Sarkar R.,Bose Institute
Journal of complementary & integrative medicine | Year: 2012
The in vitro study of the antioxidant properties of the hydroalcoholic extracts of various Indian medicinal plants can logically help to develop a better and safer way of amelioration from oxidative stress. As aimed, the present study has been done to estimate and thereby conclude regarding the antioxidant activities of a few Indian medicinal plants, viz., Terminalia chebula, Terminalia belerica, Emblica officinalis, Caesalpinia crista, Cajanus cajan, and Tinospora cordifolia. The extracts of the plants have been subjected to the evaluation of antioxidant properties through scavenging assays for reactive oxygen species like superoxide, nitric oxide, peroxynitrite, hypochlorous acid, singlet oxygen, etc. and measurement of TEAC values and other phytochemical parameters. The phenolic and flavonoid contents of each plant have been found to be correlated to their individual antioxidant activity. The results showed the hydroalcoholic extracts of the plants were efficient indicators of their antioxidant capacity thus concreting their basis to be used as natural antioxidant. Source
Bose Institute and West Bengal State University | Date: 2013-09-27
A cancer chemotherapeutic agent that is particularly kinase suppressing and/or any other signaling pathway interfering agents and pharmaceutical formulations/compositions involving the same and its process of manufacture is provided. A potential the cancer chemotherapeutic agent is provided which apart from stated anticancer activity as a proven kinase suppressing and/or any other signaling pathway interfering agent could also involve specific potential binding affinity towards the intramolecular G-Quadruplex DNA structure and/or other potential quadruplex forming sequences over duplex DNA structures favours further diverse end use and application including but not limited to antiaging, antiangiogenic, antiproliferative, antitumor, antibiotic, antiviral, antifungal and multiple anticancer therapeutics, and also possesses favourable cytotoxicity values towards uncontrollably proliferative cells by inducing apoptosis irrespective of cells p53 status, without being cytotoxic to normal cells.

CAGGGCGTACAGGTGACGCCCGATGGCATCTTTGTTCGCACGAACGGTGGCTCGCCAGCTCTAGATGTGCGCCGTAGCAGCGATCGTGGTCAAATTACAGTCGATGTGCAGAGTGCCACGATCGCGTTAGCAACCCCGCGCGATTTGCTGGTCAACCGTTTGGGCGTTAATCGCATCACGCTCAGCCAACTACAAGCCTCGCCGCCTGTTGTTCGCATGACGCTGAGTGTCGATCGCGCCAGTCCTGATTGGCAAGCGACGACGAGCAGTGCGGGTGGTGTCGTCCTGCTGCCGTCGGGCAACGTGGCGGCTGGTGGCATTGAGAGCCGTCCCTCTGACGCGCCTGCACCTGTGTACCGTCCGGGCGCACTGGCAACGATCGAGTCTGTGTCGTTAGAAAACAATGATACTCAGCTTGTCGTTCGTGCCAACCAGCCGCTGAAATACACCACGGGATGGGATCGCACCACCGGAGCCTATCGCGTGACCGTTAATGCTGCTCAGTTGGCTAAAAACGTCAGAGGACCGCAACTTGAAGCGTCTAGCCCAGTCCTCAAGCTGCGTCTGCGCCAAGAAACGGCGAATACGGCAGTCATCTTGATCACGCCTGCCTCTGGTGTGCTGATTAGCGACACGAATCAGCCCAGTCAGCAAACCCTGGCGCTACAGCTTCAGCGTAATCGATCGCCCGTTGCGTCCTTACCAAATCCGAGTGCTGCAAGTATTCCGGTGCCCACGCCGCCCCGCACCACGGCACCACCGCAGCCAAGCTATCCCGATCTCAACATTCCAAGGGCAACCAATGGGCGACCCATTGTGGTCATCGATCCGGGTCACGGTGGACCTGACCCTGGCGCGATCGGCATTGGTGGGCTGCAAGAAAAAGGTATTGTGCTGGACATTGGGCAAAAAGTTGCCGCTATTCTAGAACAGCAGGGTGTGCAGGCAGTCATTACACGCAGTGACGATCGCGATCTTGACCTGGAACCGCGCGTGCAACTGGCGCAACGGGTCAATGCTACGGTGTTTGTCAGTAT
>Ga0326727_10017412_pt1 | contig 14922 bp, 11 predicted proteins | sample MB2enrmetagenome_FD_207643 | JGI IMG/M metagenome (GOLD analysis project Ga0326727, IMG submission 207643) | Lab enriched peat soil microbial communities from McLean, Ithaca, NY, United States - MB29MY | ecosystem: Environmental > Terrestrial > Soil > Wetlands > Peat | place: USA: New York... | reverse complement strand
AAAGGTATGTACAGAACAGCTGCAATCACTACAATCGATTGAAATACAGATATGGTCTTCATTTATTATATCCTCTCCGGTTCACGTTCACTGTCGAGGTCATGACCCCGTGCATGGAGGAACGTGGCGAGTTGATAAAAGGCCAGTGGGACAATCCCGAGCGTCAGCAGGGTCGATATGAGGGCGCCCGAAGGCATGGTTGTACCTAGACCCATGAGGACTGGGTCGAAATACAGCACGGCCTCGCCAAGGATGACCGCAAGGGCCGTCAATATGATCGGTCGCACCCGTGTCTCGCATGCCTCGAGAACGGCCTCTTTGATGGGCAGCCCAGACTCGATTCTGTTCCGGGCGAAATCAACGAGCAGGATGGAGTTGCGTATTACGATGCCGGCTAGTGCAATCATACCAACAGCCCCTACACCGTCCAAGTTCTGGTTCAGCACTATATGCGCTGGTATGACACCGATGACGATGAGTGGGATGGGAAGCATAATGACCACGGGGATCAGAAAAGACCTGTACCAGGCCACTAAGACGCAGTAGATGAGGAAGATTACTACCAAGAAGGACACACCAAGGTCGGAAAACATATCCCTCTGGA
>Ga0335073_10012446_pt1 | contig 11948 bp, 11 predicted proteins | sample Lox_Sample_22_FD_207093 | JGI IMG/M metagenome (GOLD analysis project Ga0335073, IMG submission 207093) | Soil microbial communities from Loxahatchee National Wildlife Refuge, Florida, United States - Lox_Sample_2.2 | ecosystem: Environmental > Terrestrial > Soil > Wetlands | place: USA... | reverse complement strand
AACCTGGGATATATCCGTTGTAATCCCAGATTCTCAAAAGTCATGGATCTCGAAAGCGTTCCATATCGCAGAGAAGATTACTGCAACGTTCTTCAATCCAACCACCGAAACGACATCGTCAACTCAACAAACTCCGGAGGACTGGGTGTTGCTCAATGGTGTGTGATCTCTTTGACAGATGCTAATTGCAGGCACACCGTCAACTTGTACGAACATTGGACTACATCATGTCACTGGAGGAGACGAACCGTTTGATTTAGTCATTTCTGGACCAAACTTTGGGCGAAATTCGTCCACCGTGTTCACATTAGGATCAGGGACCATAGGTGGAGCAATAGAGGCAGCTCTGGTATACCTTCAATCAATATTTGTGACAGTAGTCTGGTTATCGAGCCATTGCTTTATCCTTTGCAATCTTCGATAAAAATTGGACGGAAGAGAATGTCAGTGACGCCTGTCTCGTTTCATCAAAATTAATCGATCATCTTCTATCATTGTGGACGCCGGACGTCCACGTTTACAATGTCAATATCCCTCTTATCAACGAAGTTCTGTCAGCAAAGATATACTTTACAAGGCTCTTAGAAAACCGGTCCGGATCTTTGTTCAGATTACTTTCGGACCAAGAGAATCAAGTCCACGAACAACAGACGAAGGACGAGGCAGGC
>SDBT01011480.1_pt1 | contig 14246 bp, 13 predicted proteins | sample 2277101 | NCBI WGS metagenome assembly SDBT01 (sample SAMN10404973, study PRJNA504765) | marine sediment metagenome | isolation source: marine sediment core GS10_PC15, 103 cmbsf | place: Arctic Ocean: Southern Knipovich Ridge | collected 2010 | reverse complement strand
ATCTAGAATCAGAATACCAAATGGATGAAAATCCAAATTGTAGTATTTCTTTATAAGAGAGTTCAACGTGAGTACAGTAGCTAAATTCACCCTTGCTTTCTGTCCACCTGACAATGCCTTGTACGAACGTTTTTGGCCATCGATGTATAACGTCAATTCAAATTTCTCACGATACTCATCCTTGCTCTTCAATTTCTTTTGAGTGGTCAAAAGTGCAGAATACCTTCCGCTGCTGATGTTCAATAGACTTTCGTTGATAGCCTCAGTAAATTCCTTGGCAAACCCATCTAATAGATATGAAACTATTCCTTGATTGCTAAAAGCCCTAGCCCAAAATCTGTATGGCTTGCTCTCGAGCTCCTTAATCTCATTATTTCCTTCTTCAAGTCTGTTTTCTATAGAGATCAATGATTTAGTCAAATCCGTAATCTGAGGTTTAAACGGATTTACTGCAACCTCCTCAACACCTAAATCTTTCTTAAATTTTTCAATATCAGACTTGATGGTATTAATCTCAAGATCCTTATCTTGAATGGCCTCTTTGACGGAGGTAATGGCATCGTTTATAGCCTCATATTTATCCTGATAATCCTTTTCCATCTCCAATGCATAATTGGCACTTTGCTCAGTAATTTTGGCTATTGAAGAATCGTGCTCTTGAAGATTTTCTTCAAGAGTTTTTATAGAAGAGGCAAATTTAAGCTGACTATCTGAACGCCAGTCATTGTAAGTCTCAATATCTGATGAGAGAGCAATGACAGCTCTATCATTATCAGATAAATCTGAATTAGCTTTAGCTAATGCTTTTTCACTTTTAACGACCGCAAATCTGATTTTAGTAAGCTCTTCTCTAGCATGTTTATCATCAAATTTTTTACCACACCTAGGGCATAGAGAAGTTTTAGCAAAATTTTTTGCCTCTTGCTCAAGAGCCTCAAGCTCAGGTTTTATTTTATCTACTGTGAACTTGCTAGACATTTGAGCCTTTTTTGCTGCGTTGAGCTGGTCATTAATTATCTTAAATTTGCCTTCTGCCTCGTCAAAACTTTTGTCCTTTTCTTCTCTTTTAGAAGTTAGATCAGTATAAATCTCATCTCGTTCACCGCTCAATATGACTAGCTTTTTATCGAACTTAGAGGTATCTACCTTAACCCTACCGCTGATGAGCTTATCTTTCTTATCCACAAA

Acharya D.,Bose Institute |
Ghosh T.C.,Bose Institute
BMC Genomics | Year: 2016